WASHINGTON, D.C. — The Senate and the White House on March 25 agreed to a $2 trillion stimulus deal that will include direct payments to individuals in order to blunt the economic impact of the novel coronaviruses (COVID-19) pandemic. The payments, however, probably won't reach members of the public until early May.
Every American who earns under $75,000 per year in adjusted gross income would receive $1,200. Married couples will receive $2,400, and parents would receive $500 for each child less than 17 years of age.
Eligibility will be based on tax returns filed in 2019 or 2018, if taxes have not yet been filed for 2019. The tax deadline for this year has moved from April 15 to July 15. People who don't earn enough to pay income taxes will also get a check under the legislation.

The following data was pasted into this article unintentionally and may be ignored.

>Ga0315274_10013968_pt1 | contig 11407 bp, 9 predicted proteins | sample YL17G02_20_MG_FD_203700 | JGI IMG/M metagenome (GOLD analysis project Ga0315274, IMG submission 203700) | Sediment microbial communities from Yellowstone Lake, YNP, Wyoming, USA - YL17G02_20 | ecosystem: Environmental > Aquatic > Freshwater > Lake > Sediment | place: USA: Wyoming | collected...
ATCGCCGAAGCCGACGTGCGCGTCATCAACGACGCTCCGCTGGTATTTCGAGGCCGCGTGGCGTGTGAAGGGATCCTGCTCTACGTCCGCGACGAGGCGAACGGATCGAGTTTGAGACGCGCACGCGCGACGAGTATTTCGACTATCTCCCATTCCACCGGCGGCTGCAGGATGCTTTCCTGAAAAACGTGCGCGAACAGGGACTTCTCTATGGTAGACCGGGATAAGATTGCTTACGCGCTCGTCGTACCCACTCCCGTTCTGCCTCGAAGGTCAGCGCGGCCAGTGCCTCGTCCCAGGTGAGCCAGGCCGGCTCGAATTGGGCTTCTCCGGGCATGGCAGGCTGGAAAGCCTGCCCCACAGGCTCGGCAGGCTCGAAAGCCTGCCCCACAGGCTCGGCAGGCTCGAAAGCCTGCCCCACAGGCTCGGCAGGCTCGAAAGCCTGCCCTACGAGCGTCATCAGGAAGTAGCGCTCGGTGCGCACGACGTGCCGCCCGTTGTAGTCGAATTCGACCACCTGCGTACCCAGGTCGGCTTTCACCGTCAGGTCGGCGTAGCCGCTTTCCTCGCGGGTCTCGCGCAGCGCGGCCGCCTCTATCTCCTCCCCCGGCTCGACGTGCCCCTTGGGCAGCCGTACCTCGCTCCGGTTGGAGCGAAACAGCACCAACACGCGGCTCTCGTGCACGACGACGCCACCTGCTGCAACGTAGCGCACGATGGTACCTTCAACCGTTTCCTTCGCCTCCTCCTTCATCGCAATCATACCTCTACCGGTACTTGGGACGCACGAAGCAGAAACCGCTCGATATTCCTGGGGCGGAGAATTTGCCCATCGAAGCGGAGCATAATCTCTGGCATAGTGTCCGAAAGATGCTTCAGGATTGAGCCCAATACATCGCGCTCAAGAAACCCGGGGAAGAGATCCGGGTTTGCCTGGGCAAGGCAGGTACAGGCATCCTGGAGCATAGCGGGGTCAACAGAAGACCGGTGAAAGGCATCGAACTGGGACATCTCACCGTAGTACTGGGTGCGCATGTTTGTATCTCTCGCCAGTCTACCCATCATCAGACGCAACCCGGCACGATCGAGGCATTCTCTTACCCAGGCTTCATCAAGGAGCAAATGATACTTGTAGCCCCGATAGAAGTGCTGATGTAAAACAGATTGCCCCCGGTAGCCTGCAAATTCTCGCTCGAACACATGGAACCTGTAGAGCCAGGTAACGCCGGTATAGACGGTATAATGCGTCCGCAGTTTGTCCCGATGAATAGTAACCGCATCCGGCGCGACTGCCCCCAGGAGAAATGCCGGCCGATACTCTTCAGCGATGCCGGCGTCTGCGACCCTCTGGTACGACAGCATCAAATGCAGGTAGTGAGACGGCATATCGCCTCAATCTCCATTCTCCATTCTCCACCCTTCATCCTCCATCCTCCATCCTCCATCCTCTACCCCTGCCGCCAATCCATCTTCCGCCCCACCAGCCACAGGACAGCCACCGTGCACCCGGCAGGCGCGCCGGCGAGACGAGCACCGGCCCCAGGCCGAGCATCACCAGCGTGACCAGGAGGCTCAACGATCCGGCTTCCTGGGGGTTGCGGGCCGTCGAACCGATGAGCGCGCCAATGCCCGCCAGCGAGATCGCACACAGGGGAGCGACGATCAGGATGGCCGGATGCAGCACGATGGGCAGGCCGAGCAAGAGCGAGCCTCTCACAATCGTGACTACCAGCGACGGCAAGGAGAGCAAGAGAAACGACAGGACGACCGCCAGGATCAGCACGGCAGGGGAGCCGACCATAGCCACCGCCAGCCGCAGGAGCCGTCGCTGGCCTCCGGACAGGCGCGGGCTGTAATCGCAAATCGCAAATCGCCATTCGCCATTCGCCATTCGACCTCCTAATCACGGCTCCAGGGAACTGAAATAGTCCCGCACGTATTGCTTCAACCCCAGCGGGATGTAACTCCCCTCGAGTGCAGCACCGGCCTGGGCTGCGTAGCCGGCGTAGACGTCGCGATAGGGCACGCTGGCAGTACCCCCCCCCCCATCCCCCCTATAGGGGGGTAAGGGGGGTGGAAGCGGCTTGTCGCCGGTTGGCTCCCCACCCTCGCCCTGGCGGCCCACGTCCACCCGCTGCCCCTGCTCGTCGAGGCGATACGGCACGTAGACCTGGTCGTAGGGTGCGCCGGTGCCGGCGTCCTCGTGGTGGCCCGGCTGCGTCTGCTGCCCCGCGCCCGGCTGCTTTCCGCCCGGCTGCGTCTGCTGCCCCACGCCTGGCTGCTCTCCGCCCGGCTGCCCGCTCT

The legislation calls for $350 for loans for small businesses, $500 billion in loans for larger companies that are distressed, and $250 billion for expanded unemployment benefits.
One of the toughest sticking points was the $500 billion for larger companies. Democrats complained that an earlier version of the bill did not provide enough oversight on how the money would be handed out. Ultimately, both sides agreed to create an oversight board and an inspector general position to review the way the money is spent.
Multiple news outlets report that one provision of the legislation would prevent any of the stimulus from going to businesses owned by President Donald Trump and senior members of his administration. Further, the funding could not go to businesses owned by members of Congress.
The legislation has not yet been passed by House of Representatives, but they are expected to approve it.